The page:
Hessonite is a mineral with a hardness of 8 out of 10 on the Mohs scale of mineral hardness [?]. These Cubicly structured gems are made of calcium aluminum silicate, their full chemical compound being Ca3Al2(SiO4)3.

Hessonite is the brown-orange variety of Grossular, a nesosilicate in the Garnet group, with an isometric crystal system.

It appears with dodecahedral or trapezohedral crystals, cinnamon-brown to orange because of its iron content. Its color matches that of the oil of cinnamon. It also appears as golden-yellow, yellow-brown, or reddish-brown.

It is very hard, heavy, fragile, has no cleavage. It is transparent to translucent with vitreous luster, infusible, and insoluble. Under artificial light it becomes fiery red, and contains small inclusions that appear as rounded oily streaks or swirls known as treacle. Recent examinations show that this is the result of a mosaic structure caused by intergrown hessonite grains.

Scapolite inclusions have been reported in massive hessonite from Maligawila (Sri Lanka), and also from Lelatema (Tanzania). Lamellar growth structures in Mexican hessonite produce iridescent colours similar to that reported for Mexican andradite.

Yellow-orange hessonite shows no spectrum in lighter tones; however, with increasing colour saturation, absorption towards the blue end of the spectrum becomes more intense.

Hessonite is a mineral typical of regional and contact metamorphism of calcareous rocks, associated with calcite, wollastonite, vesuvianite, diopside, and scapolite.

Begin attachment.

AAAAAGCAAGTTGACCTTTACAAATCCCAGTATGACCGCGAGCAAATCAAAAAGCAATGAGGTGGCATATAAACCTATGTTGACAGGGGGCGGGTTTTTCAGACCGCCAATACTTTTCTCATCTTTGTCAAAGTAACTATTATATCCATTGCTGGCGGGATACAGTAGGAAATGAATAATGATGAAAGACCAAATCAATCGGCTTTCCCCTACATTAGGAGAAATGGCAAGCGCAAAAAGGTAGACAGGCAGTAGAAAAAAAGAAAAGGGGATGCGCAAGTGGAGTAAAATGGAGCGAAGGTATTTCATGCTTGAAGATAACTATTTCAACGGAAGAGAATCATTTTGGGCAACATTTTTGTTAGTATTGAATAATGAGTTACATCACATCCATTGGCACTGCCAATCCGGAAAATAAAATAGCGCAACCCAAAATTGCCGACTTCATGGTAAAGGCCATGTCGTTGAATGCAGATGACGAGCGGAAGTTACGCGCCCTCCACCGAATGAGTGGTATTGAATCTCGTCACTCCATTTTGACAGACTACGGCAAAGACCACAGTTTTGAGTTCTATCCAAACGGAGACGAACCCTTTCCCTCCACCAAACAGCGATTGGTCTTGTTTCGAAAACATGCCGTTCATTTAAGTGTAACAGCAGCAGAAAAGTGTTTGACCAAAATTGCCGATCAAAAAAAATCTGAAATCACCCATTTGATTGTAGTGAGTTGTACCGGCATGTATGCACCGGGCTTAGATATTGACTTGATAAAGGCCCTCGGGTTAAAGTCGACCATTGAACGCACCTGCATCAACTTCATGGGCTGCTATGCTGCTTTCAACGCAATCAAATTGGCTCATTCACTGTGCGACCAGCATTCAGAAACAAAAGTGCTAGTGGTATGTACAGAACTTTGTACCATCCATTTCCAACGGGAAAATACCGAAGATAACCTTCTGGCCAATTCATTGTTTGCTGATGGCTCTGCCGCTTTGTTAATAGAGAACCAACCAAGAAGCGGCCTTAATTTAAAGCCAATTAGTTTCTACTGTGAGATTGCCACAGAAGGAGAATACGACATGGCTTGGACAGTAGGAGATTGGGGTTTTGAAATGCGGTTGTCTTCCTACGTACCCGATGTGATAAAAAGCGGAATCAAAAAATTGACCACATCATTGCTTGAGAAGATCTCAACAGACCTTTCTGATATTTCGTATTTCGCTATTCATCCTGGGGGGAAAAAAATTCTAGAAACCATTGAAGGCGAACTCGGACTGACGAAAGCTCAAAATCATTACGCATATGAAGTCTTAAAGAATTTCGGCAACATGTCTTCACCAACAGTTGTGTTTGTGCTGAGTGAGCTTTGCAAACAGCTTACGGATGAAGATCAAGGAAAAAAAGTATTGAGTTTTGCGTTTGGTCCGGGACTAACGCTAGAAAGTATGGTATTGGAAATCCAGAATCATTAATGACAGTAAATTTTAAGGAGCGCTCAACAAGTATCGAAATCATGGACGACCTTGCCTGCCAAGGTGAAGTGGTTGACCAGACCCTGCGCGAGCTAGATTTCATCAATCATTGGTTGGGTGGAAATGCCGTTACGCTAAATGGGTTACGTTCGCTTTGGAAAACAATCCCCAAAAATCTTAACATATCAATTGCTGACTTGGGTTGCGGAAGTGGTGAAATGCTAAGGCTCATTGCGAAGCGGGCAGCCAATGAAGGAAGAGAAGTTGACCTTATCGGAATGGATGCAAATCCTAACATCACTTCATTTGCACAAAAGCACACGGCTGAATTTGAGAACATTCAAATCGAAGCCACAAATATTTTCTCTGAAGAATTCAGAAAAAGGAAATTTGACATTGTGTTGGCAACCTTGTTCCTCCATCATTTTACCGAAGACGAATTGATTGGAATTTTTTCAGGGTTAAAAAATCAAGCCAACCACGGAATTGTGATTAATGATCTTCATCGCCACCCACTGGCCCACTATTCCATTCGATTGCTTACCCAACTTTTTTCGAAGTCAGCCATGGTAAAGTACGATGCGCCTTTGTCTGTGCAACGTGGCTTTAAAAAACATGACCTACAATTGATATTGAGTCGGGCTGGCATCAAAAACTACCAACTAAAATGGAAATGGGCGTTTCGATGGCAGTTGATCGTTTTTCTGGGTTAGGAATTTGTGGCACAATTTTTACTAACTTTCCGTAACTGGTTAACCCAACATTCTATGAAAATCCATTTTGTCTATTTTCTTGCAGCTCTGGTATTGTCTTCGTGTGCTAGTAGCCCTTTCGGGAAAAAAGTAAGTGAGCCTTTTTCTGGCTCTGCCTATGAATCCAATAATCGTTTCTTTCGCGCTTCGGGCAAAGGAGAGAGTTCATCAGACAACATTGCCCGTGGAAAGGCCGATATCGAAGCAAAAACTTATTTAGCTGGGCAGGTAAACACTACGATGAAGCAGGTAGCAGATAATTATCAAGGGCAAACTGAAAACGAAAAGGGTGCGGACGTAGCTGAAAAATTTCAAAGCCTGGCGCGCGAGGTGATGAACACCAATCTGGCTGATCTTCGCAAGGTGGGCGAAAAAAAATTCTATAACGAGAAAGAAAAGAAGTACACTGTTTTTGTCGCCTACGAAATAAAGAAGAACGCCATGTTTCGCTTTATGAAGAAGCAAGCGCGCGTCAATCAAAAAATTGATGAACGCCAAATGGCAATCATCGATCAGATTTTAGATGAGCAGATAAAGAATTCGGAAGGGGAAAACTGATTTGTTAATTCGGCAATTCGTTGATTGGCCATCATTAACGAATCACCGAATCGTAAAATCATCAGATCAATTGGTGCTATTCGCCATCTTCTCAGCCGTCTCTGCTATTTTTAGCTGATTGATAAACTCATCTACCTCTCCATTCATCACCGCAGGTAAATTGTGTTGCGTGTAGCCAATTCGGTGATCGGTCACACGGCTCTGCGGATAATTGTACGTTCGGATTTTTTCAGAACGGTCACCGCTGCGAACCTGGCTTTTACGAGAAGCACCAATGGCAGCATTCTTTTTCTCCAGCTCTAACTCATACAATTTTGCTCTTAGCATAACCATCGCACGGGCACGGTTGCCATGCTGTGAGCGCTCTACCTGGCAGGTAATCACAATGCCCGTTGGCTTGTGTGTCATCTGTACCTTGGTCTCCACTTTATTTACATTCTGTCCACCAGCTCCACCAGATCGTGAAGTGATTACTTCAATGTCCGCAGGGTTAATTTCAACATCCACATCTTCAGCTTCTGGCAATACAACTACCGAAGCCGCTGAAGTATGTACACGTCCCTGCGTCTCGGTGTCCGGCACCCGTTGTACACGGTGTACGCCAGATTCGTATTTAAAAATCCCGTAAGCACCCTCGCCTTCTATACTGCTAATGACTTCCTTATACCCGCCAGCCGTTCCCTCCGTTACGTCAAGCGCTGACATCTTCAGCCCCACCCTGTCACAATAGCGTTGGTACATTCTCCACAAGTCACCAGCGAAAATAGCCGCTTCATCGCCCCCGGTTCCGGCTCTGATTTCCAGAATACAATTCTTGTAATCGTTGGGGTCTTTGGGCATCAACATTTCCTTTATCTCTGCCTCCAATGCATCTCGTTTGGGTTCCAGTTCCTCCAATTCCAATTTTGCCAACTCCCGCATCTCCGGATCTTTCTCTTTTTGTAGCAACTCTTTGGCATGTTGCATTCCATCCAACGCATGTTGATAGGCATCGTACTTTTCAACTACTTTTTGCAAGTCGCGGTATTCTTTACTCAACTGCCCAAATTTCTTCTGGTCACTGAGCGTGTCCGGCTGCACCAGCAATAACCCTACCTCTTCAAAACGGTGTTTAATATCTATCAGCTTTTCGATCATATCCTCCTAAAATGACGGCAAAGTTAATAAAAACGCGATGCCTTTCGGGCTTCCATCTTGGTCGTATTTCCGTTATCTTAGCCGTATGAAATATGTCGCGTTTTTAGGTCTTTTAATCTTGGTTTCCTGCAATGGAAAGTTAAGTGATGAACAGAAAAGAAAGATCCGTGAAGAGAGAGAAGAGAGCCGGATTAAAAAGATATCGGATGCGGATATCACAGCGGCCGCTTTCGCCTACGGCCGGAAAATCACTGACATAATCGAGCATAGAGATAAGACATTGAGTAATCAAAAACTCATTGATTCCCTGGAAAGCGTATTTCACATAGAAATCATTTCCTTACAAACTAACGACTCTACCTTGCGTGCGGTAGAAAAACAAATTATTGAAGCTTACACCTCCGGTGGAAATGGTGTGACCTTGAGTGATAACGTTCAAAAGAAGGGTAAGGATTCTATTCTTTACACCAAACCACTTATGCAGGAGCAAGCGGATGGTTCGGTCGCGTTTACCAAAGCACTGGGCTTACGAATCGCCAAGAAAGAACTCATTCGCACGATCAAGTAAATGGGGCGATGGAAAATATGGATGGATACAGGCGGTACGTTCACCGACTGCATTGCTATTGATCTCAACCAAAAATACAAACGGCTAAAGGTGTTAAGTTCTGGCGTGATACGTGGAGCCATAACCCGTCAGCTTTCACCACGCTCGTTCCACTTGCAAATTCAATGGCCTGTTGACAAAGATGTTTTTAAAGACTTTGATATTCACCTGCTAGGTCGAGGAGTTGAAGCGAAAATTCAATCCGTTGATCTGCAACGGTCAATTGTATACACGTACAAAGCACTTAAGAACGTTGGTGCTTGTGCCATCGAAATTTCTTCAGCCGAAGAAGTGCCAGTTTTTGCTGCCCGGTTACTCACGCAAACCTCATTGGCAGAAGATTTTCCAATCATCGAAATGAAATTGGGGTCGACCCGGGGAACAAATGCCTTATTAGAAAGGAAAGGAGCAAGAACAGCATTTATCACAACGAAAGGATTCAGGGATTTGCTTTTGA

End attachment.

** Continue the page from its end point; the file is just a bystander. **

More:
Superb, clear hessonite crystals are found in the gem-bearing sands of Sri Lanka, India, in the rodingite bodies of California (Ramona), the western Alps (Val d'Ala, Val d'Aosta and Valle del Sangone, in Val della Gava, Liguria-all in Italy), at Asbestos (Canada), Mali, Namibia, Tanzania, Mexico, Brazil, and Maharitra (Madagascar). Lighter oranges, yellows and peachy-coloured stones occur in deposits in Alberta and Quebec (Canada).

It is also called "cinnamon stone," "essonite," "cinnamite," "kaneelstein" (German)

It can be confused with spessartite and hyacinth.

Some misnomers for hessonite include: California hyacinth - hessonite from California (USA); Ceylon hyacinth - hessonite garnet from Sri Lanka; Oriental hyacinth; false hyacinth.

The specific gravity [?] for Hessonite is 3.65, it's refractive index [?] is 1.73-1.75, and it's double refraction [?] is None.


Hessonite derives its name from the Greek "hesson," meaning "less" or "inferior," referring to its lower density and hardness compared to other varieties of garnet.

Industrial Usages

Hessonite is often lower-priced than the higher-quality and more popular spessartite garnet, and thus can often be difficult to find on the market.

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Double Refraction or dr is the ability of a mineral to separate a refracted ray of light into 2 rays. If held over an image or text it will display the object 2x its original size.

Mohs Scale of Mineral Hardness is the standard used to categorize a mineral's ability to resist scratching. It gets its name from Friedrich Mohs, the German geologist who first created the scale.

RI or Refractive Index defines light's ability to move through the mineral or in a general sense, any material.

SG or Specific Gravity is the ratio of the weight of any substance to that of pure water at temperature of 3.98°C(39.2°F) and standard atmospheric pressure. This is important to note when actively seeking these minerals in the wild. Minerals with a higher SG will settle below material with a lower sg over time.